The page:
The fintech and crypto leader for Asia at PricewaterhouseCoopers says, “There are a lot of exciting things that the crypto ecosystem is looking forward to in 2019.”
Henri Arslanian, the crypto lead for Asia at PwC, the world’s second largest professional services network, with roughly 22% of its workforce in Asia, leads the company’s crypto efforts in the region and advises crypto exchanges, crypto funds and ICOs, as well as traditional financial institutions and regulators in relation to their crypto initiatives.
Moving into 2019, Arslanian says the crypto markets have cleared out the noise in the sector, paving the way for the entry of institutional players, whom he says are key for the struggling crypto economy.
The influx, he says, will come in different forms. Key players, such as Fidelity, will launch their own solutions and institutions will partner with crypto companies, as Nomura did with Ledger. Some will also opt to invest sizable amounts of capital into crypto-related companies, as Goldman Sachs did with BitGo.
The institutional entry is expected to go hand-in-hand with a critical development in the sector: regulatory clarity.
“If you look at 2018, a number of jurisdictions provided more regulatory clarity than we had before. Countries from Hong Kong to Switzerland from Gibraltar to Malta. And I expect many of those to take place as well in 2019, and that will give more comfort to some of these – not only institutional investors – but institutional players as well.”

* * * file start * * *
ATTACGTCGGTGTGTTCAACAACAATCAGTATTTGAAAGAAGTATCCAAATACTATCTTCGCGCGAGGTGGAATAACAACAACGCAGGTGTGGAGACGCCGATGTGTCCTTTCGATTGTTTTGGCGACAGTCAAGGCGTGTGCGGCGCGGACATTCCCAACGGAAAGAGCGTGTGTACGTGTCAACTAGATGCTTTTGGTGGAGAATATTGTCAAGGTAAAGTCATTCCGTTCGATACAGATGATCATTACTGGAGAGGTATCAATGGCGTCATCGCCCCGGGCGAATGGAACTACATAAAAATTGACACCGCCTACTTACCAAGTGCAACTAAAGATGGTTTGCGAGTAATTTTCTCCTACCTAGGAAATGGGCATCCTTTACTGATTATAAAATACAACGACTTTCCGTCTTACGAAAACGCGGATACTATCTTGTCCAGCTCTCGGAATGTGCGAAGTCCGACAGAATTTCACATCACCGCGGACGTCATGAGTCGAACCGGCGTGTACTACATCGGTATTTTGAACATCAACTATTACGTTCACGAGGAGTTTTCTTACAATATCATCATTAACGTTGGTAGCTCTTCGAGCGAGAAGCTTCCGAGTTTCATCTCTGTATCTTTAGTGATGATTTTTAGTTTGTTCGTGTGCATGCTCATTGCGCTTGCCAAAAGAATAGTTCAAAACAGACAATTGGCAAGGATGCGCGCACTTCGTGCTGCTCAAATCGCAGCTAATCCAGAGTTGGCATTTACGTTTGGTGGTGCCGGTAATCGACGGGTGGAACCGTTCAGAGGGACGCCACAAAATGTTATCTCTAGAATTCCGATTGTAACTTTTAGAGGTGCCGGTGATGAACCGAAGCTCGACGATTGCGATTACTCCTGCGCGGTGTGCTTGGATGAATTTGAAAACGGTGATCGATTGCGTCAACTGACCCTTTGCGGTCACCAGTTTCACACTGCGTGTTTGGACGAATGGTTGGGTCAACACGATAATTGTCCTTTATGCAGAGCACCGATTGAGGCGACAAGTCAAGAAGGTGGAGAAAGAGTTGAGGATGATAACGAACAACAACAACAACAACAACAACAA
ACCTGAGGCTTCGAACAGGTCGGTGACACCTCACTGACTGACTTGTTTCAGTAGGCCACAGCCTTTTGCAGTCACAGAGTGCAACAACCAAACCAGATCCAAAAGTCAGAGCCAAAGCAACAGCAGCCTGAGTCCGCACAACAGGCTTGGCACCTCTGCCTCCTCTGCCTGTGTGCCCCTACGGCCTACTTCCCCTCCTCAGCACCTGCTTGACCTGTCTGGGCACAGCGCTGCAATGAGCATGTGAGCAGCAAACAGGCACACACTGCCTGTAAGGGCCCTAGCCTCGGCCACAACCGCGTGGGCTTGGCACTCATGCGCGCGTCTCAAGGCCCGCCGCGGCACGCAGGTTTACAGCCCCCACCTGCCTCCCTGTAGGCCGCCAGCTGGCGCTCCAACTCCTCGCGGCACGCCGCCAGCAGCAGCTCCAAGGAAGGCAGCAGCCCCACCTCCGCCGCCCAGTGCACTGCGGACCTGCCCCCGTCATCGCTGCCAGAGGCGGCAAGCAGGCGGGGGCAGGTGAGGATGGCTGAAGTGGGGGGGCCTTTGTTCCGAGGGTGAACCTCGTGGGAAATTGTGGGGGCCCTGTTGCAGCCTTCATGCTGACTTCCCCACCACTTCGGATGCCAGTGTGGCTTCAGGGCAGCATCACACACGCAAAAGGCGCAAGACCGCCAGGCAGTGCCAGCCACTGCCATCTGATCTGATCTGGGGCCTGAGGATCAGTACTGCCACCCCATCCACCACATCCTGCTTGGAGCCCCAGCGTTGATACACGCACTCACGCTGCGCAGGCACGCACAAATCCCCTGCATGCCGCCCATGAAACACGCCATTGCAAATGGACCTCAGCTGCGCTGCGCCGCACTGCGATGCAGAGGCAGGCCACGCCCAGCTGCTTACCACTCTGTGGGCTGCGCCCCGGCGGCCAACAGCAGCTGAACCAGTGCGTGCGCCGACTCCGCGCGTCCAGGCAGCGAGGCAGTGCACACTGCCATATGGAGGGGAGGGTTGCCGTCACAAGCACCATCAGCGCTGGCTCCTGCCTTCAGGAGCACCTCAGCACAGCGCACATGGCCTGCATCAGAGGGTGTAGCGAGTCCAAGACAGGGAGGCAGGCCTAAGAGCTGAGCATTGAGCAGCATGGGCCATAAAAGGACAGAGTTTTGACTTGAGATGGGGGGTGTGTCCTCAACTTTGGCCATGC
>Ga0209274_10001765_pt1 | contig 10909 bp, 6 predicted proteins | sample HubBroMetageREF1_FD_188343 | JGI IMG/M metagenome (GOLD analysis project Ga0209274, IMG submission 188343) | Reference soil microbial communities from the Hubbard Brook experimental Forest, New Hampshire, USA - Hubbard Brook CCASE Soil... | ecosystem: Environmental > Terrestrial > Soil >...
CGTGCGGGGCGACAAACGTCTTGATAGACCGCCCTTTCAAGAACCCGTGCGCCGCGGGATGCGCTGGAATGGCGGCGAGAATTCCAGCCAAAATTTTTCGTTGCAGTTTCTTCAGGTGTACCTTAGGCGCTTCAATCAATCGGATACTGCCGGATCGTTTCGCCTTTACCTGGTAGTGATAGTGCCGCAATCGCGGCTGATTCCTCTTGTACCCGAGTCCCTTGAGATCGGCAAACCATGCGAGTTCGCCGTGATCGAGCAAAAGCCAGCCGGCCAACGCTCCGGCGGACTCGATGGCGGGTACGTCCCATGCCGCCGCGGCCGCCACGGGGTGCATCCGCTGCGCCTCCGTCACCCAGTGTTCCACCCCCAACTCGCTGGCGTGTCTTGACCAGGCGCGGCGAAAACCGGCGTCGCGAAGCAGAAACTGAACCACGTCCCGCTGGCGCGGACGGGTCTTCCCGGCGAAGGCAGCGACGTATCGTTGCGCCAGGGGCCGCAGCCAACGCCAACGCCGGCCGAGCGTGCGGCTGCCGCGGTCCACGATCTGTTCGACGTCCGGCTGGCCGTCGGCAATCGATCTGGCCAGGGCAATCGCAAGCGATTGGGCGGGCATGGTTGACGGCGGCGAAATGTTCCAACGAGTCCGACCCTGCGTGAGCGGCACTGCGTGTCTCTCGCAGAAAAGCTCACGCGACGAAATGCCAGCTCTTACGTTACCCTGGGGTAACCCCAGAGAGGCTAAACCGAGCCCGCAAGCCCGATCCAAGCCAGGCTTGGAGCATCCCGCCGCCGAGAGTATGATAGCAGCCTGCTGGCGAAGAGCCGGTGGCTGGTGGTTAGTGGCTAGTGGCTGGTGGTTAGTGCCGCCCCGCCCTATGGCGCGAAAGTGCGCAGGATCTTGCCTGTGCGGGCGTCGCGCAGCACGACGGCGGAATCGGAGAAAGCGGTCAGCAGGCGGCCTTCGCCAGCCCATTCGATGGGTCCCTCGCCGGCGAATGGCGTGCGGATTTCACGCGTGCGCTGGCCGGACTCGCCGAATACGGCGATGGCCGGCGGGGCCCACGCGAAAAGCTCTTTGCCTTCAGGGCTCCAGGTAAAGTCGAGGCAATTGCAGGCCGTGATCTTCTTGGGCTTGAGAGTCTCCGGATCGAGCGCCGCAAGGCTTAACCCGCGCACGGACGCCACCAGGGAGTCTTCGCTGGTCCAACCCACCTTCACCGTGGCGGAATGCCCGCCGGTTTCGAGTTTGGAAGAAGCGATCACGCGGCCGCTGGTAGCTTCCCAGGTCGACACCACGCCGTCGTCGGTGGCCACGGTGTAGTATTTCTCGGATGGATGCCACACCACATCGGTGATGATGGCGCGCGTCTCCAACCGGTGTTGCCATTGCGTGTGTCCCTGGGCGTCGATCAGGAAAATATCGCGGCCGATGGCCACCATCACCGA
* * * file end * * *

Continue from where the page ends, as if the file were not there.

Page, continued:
Regularly named one of the most influential individuals in fintech in Asia, Arslanian is also the chairman of the FinTech Association of Hong Kong.
He recently mapped out the new regulatory framework for crypto funds in Hong Kong.
He points to the rise of stablecoins and security tokens backed by real, live assets as a rising sector in 2019.
“For example, real estate. In those areas it allows us to bring liquidity in a space where, especially for large real estate projects, there’s not that much liquidity. But also, it allows us to streamline a lot of the corporate action and dividends, and that is actually very exciting and should help the broader sector.”
As the 5th-largest privately owned company in the US, PwC’s reach extends into 158 countries with 743 locations. The company offers accounting and professional services to 422 out of 500 Fortune 500 companies, plus 100,000 entrepreneurial and private businesses.